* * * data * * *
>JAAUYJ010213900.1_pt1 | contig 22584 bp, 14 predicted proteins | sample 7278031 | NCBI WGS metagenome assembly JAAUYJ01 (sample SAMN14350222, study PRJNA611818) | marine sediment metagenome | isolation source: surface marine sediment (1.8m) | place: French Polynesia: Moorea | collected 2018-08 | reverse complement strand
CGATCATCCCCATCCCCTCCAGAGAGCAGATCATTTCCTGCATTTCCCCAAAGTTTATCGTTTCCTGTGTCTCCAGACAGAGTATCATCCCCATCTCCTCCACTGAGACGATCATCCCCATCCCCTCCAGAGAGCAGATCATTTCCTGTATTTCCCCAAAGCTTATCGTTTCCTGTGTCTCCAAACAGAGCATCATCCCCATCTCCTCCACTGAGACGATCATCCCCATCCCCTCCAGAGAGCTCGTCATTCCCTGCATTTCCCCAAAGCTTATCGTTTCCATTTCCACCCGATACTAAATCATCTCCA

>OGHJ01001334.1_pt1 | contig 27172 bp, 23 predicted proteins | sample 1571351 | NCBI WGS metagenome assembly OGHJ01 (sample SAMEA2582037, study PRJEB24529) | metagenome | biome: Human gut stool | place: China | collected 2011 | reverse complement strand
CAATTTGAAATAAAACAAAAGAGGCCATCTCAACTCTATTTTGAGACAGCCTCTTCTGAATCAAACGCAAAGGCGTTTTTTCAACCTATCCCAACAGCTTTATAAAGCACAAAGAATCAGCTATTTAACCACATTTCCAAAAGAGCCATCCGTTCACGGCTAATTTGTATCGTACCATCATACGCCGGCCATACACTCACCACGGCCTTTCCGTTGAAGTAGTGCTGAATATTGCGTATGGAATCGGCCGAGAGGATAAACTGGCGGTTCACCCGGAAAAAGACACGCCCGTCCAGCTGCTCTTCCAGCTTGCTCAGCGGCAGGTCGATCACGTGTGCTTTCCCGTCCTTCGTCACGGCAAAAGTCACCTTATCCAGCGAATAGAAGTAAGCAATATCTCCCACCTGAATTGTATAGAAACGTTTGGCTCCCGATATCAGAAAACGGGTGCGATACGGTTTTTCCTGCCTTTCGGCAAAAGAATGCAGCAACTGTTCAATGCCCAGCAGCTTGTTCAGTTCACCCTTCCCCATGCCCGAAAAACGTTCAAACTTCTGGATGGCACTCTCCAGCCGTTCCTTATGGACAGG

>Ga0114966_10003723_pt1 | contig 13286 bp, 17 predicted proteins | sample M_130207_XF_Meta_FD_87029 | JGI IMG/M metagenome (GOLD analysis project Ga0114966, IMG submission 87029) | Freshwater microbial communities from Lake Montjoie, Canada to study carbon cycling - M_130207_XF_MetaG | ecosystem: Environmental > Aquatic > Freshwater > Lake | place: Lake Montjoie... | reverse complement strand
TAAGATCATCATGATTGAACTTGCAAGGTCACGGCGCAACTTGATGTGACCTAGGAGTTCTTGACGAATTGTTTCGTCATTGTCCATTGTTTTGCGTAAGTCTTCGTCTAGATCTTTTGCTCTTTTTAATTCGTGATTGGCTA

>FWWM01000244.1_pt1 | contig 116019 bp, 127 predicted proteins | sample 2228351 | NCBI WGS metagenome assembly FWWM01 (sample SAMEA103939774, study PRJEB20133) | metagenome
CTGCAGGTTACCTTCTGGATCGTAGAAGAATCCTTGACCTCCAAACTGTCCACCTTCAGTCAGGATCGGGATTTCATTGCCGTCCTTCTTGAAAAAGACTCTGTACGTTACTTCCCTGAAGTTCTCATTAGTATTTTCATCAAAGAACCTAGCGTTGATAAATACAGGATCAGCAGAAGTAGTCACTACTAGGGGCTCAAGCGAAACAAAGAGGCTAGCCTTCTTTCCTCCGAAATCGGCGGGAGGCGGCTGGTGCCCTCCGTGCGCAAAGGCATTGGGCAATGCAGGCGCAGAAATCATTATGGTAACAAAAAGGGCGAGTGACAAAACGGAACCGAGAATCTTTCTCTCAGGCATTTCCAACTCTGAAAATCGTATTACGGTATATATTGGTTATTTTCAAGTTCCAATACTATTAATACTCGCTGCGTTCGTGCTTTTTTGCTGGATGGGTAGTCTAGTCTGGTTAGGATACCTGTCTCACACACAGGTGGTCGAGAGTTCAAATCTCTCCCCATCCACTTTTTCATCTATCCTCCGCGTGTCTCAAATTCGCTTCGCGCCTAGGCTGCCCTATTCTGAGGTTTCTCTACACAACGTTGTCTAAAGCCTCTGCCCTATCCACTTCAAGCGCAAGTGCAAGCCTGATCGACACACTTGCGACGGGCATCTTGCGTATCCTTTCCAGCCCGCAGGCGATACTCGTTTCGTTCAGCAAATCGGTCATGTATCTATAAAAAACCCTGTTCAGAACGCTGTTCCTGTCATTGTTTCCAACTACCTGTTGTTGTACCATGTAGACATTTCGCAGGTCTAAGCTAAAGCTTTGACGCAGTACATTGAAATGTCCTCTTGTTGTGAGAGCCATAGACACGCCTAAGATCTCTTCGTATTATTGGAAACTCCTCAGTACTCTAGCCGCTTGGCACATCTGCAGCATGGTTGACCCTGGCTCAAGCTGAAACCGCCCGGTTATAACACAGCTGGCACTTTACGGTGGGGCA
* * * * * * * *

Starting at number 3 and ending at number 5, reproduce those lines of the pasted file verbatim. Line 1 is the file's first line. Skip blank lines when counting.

>OGHJ01001334.1_pt1 | contig 27172 bp, 23 predicted proteins | sample 1571351 | NCBI WGS metagenome assembly OGHJ01 (sample SAMEA2582037, study PRJEB24529) | metagenome | biome: Human gut stool | place: China | collected 2011 | reverse complement strand
CAATTTGAAATAAAACAAAAGAGGCCATCTCAACTCTATTTTGAGACAGCCTCTTCTGAATCAAACGCAAAGGCGTTTTTTCAACCTATCCCAACAGCTTTATAAAGCACAAAGAATCAGCTATTTAACCACATTTCCAAAAGAGCCATCCGTTCACGGCTAATTTGTATCGTACCATCATACGCCGGCCATACACTCACCACGGCCTTTCCGTTGAAGTAGTGCTGAATATTGCGTATGGAATCGGCCGAGAGGATAAACTGGCGGTTCACCCGGAAAAAGACACGCCCGTCCAGCTGCTCTTCCAGCTTGCTCAGCGGCAGGTCGATCACGTGTGCTTTCCCGTCCTTCGTCACGGCAAAAGTCACCTTATCCAGCGAATAGAAGTAAGCAATATCTCCCACCTGAATTGTATAGAAACGTTTGGCTCCCGATATCAGAAAACGGGTGCGATACGGTTTTTCCTGCCTTTCGGCAAAAGAATGCAGCAACTGTTCAATGCCCAGCAGCTTGTTCAGTTCACCCTTCCCCATGCCCGAAAAACGTTCAAACTTCTGGATGGCACTCTCCAGCCGTTCCTTATGGACAGG

>Ga0114966_10003723_pt1 | contig 13286 bp, 17 predicted proteins | sample M_130207_XF_Meta_FD_87029 | JGI IMG/M metagenome (GOLD analysis project Ga0114966, IMG submission 87029) | Freshwater microbial communities from Lake Montjoie, Canada to study carbon cycling - M_130207_XF_MetaG | ecosystem: Environmental > Aquatic > Freshwater > Lake | place: Lake Montjoie... | reverse complement strand